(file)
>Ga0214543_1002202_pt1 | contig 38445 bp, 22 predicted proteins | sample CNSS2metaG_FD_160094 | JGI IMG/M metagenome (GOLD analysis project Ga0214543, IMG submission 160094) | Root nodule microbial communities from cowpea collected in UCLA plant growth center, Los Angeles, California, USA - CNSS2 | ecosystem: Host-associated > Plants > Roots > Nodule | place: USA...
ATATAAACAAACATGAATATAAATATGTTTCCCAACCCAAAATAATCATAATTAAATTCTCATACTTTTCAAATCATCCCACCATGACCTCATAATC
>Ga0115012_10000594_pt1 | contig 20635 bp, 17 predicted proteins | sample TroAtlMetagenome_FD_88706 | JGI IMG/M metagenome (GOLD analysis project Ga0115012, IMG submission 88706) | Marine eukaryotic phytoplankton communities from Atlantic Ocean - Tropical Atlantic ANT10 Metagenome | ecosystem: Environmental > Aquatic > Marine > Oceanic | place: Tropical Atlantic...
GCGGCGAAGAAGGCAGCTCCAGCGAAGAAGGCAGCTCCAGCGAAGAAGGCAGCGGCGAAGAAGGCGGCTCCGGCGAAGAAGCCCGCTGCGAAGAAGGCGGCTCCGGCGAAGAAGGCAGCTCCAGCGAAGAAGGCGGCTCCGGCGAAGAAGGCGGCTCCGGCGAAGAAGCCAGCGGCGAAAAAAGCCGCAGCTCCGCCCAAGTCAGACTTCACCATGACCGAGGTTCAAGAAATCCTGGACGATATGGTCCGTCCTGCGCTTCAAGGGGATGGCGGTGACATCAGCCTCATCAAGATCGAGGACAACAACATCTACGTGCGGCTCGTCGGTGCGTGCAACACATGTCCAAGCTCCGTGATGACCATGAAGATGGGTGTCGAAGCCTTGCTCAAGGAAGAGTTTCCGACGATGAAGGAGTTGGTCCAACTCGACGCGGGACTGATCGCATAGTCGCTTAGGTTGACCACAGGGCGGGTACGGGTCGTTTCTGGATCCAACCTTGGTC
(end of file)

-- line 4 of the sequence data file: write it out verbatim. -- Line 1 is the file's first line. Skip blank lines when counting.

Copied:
GCGGCGAAGAAGGCAGCTCCAGCGAAGAAGGCAGCTCCAGCGAAGAAGGCAGCGGCGAAGAAGGCGGCTCCGGCGAAGAAGCCCGCTGCGAAGAAGGCGGCTCCGGCGAAGAAGGCAGCTCCAGCGAAGAAGGCGGCTCCGGCGAAGAAGGCGGCTCCGGCGAAGAAGCCAGCGGCGAAAAAAGCCGCAGCTCCGCCCAAGTCAGACTTCACCATGACCGAGGTTCAAGAAATCCTGGACGATATGGTCCGTCCTGCGCTTCAAGGGGATGGCGGTGACATCAGCCTCATCAAGATCGAGGACAACAACATCTACGTGCGGCTCGTCGGTGCGTGCAACACATGTCCAAGCTCCGTGATGACCATGAAGATGGGTGTCGAAGCCTTGCTCAAGGAAGAGTTTCCGACGATGAAGGAGTTGGTCCAACTCGACGCGGGACTGATCGCATAGTCGCTTAGGTTGACCACAGGGCGGGTACGGGTCGTTTCTGGATCCAACCTTGGTC